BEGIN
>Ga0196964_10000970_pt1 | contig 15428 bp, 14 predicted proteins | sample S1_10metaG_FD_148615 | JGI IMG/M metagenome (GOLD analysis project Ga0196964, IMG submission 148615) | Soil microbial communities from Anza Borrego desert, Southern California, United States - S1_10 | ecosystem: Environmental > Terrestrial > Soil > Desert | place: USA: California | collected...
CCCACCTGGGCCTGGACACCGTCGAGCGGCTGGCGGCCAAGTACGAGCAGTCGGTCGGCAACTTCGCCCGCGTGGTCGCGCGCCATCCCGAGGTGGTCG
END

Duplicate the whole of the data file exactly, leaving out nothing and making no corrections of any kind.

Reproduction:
>Ga0196964_10000970_pt1 | contig 15428 bp, 14 predicted proteins | sample S1_10metaG_FD_148615 | JGI IMG/M metagenome (GOLD analysis project Ga0196964, IMG submission 148615) | Soil microbial communities from Anza Borrego desert, Southern California, United States - S1_10 | ecosystem: Environmental > Terrestrial > Soil > Desert | place: USA: California | collected...
CCCACCTGGGCCTGGACACCGTCGAGCGGCTGGCGGCCAAGTACGAGCAGTCGGTCGGCAACTTCGCCCGCGTGGTCGCGCGCCATCCCGAGGTGGTCG